In the next stage of artificial intelligence adoption, banks will use AI to help understand the intentions and emotions of customers and enable better interactions, according to a new survey of over 600 bankers, from Accenture.
In turn, the report suggested that in three years artificial intelligence (AI) will be the main way banks interact with their customers. 76% of those surveyed felt that within three years banks will deploy AI as their primary method for interacting with customers.
More than three-quarters (78%) of bankers believed that AI will enable simpler user interfaces that will help banks create a more human-like customer experience. In addition, four out of five respondents felt that AI will revolutionise the way banks gather information and interact with customers.
“Consumers’ diverse needs and priorities are forcing financial services firms to redefine how they interact with them to determine the best products and services to meet individuals’ needs,” said Alan McIntyre, a senior managing director at Accenture and head of the company’s Banking practice.
“AI-enabled tools can help banks identify consumer preferences and empower their workforces to react with insight and emotional intelligence, which is essential for the development of meaningful consumer relationships. The challenge will be how quickly banks can implement these new technologies, many of which are not compatible with their existing IT infrastructure.”
In traditional banks, basic transactions continue to migrate from physical to digital channels, leading to major changes as banks redesign their branch networks and enhance their digital footprint.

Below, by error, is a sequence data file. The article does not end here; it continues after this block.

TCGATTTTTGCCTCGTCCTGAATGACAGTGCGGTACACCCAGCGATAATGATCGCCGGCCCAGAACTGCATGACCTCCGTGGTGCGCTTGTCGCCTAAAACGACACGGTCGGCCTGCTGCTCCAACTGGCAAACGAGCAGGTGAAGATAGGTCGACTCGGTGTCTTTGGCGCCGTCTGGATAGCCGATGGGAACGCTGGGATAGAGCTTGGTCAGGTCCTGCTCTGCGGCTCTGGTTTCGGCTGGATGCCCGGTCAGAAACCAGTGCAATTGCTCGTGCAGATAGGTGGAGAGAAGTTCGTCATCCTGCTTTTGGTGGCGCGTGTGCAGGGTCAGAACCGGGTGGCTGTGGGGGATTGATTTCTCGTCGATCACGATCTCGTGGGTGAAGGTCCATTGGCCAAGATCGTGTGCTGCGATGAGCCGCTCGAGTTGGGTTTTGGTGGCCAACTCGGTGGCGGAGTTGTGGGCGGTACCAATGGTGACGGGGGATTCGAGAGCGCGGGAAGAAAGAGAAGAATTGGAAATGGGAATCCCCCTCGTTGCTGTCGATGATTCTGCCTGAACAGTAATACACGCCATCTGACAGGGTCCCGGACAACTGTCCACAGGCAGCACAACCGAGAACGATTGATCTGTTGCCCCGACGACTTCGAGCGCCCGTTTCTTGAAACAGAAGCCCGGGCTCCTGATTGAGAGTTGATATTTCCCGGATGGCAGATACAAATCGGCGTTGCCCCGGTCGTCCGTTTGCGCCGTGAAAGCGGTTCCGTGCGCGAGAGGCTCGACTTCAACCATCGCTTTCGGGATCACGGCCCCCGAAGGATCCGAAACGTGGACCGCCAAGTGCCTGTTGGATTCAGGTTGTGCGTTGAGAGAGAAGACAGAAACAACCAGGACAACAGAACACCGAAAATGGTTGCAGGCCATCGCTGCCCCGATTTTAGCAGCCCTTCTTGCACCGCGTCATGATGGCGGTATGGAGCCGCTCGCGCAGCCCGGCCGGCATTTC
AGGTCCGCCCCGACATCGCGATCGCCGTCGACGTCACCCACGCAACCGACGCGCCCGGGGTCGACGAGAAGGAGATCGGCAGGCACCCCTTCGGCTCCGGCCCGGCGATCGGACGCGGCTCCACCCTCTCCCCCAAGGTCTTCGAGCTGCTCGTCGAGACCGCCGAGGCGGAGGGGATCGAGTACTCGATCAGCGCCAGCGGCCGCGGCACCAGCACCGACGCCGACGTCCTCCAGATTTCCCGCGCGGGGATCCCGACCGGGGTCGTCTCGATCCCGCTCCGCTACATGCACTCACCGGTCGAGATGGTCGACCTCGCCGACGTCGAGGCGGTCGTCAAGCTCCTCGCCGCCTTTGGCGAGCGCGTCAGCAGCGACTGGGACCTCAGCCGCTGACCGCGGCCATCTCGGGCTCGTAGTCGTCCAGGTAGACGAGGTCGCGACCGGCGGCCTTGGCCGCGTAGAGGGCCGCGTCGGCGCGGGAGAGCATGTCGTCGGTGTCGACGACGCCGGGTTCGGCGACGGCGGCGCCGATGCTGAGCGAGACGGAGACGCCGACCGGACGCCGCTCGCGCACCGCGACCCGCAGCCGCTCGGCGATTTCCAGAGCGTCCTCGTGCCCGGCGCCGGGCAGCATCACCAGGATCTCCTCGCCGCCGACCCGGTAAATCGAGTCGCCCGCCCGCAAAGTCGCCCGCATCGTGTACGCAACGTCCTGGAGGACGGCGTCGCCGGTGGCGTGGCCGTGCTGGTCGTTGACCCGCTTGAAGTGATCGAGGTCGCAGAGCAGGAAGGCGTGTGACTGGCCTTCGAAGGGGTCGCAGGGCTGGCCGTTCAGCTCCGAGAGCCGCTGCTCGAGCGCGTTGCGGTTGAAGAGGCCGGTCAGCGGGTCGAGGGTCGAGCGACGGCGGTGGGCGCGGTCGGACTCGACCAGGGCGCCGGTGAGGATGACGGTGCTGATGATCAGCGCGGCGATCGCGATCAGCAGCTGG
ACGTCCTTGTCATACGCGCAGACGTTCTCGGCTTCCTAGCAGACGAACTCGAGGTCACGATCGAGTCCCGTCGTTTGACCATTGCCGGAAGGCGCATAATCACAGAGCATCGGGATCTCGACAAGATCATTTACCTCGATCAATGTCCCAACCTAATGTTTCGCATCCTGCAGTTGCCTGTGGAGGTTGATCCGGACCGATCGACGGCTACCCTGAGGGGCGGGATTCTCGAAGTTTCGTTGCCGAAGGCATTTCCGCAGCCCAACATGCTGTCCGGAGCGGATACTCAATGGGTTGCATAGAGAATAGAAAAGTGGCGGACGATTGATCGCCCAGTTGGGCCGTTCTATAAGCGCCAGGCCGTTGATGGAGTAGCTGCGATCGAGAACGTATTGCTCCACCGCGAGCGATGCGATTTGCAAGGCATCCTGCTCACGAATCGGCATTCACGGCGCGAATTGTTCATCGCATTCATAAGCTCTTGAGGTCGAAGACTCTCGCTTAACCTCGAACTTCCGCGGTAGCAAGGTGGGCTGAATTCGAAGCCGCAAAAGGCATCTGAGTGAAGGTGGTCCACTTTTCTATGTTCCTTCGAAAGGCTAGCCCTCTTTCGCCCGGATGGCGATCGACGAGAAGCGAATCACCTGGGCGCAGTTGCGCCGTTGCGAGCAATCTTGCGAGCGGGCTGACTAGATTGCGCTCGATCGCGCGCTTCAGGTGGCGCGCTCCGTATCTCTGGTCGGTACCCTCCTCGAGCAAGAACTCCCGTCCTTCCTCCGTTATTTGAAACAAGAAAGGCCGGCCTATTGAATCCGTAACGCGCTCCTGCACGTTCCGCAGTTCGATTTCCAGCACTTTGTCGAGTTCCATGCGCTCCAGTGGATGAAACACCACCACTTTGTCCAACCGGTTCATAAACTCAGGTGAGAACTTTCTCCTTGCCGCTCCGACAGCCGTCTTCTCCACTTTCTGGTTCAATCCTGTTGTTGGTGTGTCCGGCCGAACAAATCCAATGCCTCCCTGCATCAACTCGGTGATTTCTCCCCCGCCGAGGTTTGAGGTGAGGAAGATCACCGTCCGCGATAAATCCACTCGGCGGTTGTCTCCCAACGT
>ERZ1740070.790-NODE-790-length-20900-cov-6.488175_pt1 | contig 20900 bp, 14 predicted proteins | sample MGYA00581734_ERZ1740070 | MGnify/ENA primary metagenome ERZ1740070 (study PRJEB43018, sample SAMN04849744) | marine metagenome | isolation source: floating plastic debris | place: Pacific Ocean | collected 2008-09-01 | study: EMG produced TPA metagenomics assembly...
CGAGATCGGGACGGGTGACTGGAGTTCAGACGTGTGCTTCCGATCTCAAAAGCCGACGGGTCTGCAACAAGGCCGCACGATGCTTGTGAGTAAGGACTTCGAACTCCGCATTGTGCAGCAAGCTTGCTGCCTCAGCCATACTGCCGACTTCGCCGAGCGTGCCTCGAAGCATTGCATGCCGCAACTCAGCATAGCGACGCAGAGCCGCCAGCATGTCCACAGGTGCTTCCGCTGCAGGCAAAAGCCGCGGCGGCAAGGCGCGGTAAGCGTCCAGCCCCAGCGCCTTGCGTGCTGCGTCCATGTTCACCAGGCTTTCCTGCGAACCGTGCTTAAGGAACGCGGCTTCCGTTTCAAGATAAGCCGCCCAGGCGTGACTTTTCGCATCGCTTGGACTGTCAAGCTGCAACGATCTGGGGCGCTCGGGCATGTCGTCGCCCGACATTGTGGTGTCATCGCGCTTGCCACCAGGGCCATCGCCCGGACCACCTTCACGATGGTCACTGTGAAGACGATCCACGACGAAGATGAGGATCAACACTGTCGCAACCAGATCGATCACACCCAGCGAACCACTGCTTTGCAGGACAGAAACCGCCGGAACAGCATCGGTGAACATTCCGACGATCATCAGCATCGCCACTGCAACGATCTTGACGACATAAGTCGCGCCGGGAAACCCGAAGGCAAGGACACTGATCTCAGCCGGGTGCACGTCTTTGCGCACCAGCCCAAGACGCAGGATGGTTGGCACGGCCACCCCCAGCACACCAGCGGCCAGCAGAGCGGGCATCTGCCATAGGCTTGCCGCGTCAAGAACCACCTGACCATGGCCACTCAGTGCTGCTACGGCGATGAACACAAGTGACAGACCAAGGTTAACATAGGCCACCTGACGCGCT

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Four out of five bankers surveyed expected AI to accelerate technology adoption throughout the organisation, providing their employees with the tools and resources to better serve consumers.
When asked to identify the top three reasons for embedding AI into user interfaces, respondents most often cited “to gain data analysis and insights” (60%), “increase productivity” (59%) and “cost benefit savings” (54%).
At the same time, the bankers acknowledged challenges to implementing AI, citing privacy issues (38%), compatibility issues with the current IT structure (36%) and the fact that users often prefer human interactions (33%).
The quality of customer experience lies in the ability to adapt for unique customer behaviours. The report found that while human contact is diminishing in terms of volume, the quality and importance of human touch points will increase.
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For instance, one-third (34%) of the bankers surveyed said they plan to use a detailed understanding of human behaviour to guide new customer experiences. And while nearly nine in 10 bankers (89%) said they believe that their customers are satisfied with their bank’s use of personalisation, two-thirds (67%) claim they struggle to understand their customers’ needs and goals.
“Bankers believe that participating in ecosystems will provide a variety of benefits — including improved customer satisfaction, increased speed and agility in developing solutions, and access to new customers,” McIntyre said. “However, they will also need to develop a strategy to protect their brand positioning and to deepen their own relationships with customers. More than one-third of the bankers we surveyed believe that participating in ecosystems will also increase their exposure to cyber security threats.”